As a non-Real Madrid fan, supporting Real Madrid always felt like cheating. If that sounds suspiciously like pure jealously, it’s because it is.
Imagine supporting a club that haven’t finished outside of the top three for the last 14 seasons. Imagine supporting a club who’ve won the last three Champions League trophies. Imagine supporting a club who can bully Man United into selling the best player in world football.
Being born a Madrid fan is winning the football lottery. It’s a life of victory, beautiful football and waving a white hanky when you only beat Sporting Gijon by four goals.
Except, right now, it’s not. Pardon my French but being a Madrid supporter is, in the context of being a Madrid fan, pretty s*** at the moment.
Los Blancos find themselves in a genuine battle to secure Champions League football next season.
Santiago Solari’s side are ten points behind league leaders Barcelona and currently sitting in fifth, with Atletico Madrid, Sevilla and Alaves occupying the other Champions League slots.
Quique Setien’s vibrant Real Betis outfit are nipping at Madrid’s heels and have already improved their squad this January by securing a deal for Mexican wünderkid Diego Lainez.
The last time Madrid finished outside of the top four was the 1999/2000 season under John Toshack and Vincente del Bosque, although winning the Champions League secured European football for the following campaign.
At the time Madrid were at a crossroad.
Local talents Raul, Fernando Morientes, Guti, Iker Casillas were all aged 23 or younger, as were Nicolas Anelka and Clarence Seedorf.
The two Fernandos- Hierro and Redondo- were in their thirties and there was no ‘Galactico’ to whom the rest of the squad could turn when times got tough.
Madrid’s solution? Go and blow the transfer market open by taking Luis Figo from Barcelona. It was a deal that was as symbolic off the pitch as it was on it.
Madrid could sign whoever they wanted, and there wasn’t a club in world football who could reject the advances of Florentino Perez.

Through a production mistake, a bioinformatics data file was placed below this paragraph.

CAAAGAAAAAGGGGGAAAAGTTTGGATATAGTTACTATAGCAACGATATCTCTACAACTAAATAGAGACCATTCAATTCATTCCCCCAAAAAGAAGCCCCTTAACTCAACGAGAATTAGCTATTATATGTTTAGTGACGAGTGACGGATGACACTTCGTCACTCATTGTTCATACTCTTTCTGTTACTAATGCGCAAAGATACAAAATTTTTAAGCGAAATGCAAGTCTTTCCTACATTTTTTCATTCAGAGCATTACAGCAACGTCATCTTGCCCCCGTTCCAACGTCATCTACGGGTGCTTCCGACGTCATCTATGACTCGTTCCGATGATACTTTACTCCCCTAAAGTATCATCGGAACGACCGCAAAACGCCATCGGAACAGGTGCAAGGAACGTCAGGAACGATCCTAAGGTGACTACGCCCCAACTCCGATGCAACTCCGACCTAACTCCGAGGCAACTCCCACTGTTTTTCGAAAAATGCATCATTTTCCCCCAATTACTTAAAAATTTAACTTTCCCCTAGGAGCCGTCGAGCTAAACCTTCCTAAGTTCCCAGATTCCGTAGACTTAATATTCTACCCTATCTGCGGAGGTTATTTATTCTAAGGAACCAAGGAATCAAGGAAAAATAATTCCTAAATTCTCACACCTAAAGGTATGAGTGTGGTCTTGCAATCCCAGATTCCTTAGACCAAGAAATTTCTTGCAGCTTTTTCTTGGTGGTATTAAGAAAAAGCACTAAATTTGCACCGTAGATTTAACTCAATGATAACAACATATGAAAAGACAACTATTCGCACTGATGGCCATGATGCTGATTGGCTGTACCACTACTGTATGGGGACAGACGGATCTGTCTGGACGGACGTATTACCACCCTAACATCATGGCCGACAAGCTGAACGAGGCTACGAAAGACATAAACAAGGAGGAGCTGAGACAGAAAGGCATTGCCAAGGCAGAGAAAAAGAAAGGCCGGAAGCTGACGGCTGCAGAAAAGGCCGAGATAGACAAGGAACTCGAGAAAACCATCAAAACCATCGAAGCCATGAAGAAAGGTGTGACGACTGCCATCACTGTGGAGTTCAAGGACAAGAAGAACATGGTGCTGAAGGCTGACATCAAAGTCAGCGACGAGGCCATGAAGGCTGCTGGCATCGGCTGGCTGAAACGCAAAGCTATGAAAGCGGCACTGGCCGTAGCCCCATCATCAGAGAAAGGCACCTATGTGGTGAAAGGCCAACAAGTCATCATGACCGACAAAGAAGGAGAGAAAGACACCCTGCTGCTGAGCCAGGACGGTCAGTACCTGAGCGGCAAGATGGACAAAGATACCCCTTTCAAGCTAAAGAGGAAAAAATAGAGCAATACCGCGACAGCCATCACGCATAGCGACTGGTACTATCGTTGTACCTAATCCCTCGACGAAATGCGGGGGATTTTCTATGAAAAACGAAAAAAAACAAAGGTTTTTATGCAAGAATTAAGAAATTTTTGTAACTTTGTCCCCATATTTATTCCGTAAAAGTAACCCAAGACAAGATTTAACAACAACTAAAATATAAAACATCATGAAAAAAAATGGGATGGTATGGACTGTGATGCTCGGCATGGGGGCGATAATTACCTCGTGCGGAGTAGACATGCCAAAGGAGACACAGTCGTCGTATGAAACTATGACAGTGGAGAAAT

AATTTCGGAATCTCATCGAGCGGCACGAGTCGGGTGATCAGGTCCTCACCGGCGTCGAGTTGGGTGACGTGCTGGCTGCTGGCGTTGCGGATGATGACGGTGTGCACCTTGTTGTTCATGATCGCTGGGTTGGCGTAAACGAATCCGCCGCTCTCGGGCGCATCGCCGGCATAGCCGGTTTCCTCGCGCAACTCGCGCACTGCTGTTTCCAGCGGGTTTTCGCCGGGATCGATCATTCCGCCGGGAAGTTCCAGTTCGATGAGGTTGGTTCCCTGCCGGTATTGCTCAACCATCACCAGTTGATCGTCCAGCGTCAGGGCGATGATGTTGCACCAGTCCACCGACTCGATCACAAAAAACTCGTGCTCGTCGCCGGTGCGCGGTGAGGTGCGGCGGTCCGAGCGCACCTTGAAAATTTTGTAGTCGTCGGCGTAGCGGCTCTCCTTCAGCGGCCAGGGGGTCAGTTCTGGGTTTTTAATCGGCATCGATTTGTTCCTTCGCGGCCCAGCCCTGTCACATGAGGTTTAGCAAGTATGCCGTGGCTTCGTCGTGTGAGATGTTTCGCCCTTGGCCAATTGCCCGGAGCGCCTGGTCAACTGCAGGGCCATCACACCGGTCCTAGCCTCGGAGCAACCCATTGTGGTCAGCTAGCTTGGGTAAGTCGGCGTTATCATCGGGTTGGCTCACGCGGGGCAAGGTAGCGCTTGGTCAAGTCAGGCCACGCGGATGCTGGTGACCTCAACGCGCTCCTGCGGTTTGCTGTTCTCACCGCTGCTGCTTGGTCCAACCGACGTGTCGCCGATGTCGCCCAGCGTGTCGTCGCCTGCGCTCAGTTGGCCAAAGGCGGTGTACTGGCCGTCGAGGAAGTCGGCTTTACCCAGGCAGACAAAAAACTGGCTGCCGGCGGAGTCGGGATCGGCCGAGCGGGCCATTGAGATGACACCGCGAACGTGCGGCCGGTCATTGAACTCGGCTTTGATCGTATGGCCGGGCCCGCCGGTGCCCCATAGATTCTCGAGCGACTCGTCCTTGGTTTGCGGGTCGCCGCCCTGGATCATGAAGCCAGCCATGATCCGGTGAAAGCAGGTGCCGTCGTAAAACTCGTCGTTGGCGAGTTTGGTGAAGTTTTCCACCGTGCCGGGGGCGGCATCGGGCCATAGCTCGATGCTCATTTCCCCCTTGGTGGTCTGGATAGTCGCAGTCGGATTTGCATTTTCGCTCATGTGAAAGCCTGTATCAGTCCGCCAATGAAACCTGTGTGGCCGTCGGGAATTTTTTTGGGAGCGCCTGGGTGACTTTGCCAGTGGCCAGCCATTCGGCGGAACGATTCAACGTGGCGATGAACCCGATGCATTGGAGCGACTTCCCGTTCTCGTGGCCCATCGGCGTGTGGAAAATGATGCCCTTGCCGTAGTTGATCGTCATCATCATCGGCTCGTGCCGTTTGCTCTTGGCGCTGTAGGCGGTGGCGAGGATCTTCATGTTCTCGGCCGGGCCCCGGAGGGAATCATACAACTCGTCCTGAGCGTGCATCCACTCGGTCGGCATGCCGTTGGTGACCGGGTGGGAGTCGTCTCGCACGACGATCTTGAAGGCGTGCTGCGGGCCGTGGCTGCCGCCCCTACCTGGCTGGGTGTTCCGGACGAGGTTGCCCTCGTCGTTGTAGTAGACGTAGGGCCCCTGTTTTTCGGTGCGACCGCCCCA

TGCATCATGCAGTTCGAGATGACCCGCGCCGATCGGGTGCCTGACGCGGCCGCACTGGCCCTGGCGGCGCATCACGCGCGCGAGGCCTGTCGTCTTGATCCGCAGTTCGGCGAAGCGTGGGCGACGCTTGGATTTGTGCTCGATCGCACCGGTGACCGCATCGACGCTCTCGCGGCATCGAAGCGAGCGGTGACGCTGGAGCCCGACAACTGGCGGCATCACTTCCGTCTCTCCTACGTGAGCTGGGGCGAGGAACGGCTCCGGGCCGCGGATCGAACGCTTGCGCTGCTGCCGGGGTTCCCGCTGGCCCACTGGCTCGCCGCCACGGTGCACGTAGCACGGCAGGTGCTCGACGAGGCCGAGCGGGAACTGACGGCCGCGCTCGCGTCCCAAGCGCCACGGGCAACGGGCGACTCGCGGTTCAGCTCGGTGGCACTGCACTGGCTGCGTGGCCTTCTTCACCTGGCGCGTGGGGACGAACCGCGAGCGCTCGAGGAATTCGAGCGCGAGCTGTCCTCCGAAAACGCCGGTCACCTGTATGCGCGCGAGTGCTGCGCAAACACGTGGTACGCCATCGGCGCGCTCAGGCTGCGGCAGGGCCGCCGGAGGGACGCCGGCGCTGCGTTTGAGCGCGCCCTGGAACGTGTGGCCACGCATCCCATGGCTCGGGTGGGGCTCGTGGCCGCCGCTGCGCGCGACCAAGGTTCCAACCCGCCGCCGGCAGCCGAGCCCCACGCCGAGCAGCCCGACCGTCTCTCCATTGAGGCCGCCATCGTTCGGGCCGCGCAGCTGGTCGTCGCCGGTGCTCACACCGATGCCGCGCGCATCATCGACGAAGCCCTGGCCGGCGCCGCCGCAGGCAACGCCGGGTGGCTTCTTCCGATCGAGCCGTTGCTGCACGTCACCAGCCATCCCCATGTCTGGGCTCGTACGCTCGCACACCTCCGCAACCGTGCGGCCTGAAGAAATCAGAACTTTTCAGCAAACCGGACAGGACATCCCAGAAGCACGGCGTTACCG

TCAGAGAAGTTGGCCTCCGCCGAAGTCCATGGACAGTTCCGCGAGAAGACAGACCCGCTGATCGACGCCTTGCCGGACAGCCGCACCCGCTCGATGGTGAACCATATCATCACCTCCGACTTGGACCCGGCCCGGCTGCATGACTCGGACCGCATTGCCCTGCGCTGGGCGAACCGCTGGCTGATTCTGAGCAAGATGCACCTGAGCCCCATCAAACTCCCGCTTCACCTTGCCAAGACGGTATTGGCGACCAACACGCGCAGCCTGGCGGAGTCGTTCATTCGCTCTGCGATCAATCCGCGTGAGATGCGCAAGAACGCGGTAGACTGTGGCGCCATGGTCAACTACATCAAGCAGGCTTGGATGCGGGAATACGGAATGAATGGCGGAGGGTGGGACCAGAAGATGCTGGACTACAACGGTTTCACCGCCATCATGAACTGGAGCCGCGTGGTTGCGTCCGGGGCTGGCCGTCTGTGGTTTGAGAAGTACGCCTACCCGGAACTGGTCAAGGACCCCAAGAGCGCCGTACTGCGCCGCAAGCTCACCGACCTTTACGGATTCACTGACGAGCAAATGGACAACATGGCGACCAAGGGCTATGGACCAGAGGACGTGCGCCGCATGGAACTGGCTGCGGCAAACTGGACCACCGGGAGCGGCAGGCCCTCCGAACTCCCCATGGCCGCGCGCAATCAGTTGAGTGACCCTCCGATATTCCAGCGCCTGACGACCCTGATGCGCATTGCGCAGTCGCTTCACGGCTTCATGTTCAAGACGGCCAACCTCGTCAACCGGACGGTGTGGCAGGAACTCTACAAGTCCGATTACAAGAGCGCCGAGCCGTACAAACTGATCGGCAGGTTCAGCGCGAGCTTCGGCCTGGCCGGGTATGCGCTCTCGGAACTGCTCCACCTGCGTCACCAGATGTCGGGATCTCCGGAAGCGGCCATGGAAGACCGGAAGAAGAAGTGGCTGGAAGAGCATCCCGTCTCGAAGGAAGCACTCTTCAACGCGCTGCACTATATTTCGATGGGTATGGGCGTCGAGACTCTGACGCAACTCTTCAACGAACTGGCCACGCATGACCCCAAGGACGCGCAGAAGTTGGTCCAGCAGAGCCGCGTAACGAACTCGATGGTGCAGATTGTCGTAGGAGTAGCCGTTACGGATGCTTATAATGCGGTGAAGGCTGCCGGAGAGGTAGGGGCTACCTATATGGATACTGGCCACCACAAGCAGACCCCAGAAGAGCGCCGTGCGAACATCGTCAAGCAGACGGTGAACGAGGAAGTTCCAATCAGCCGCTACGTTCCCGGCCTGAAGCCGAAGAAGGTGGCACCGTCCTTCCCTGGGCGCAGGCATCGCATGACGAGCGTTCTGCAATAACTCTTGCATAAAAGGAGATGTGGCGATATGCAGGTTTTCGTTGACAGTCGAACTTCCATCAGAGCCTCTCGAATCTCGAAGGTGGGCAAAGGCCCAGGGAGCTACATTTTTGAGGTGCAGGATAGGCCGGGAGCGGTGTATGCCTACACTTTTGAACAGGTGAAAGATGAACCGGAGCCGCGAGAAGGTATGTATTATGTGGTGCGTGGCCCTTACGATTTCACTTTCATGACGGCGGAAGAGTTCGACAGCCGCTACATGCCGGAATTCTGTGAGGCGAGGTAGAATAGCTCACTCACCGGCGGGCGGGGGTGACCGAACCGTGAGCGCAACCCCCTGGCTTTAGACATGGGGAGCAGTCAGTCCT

Del Bosque’s side, who had also been bolstered by the arrival of Claude Makelele from Celta Vigo, topped La Liga and reached the semi-finals of the Champions League. Normality was restored.
The current Madrid side find themselves at a similar crossroad.
Gareth Bale’s body won’t allow him to fill the void left by Cristiano Ronaldo’s exit, while Sergio Ramos, Marcelo, Luka Modric and Karim Benzema are all the wrong side of thirty.
In Alvaro Odriozola, Dani Ceballos, Brahim Diaz, Marco Asensio, Vinicius Junior and Rodrygo, Madrid have the foundations in place for the future.
But Perez will undoubtedly be keen to sprinkle some stardust amongst the squad next summer, which should worry every other club in world football.
In a sense, that’s one of the few silver linings from Madrid’s mediocre campaign. World record transfers tend to follow rain when you’re a Madrid supporter.
However there’s still a dark cloud hanging over the Bernabeu. It’s angry, famously volatile over France and shaped like Jose Mourinho.
Rumours linking Mourinho with the top job persist, and will only get stronger if Solari is unable to steer Madrid into the top three.
Given how Mourinho’s last tenure ended at Madrid, not to mention the upturn in Man United’s fortunes since Ole Gunnar Solskjaer took over at Old Trafford and reminded everyone what a smile looked like, you wouldn’t blame Los Blancos supporters for being sceptical.
If you’re a plastic Madrid fan, it might just be time to dig out a PSG shirt and start hero worshipping Neymar.
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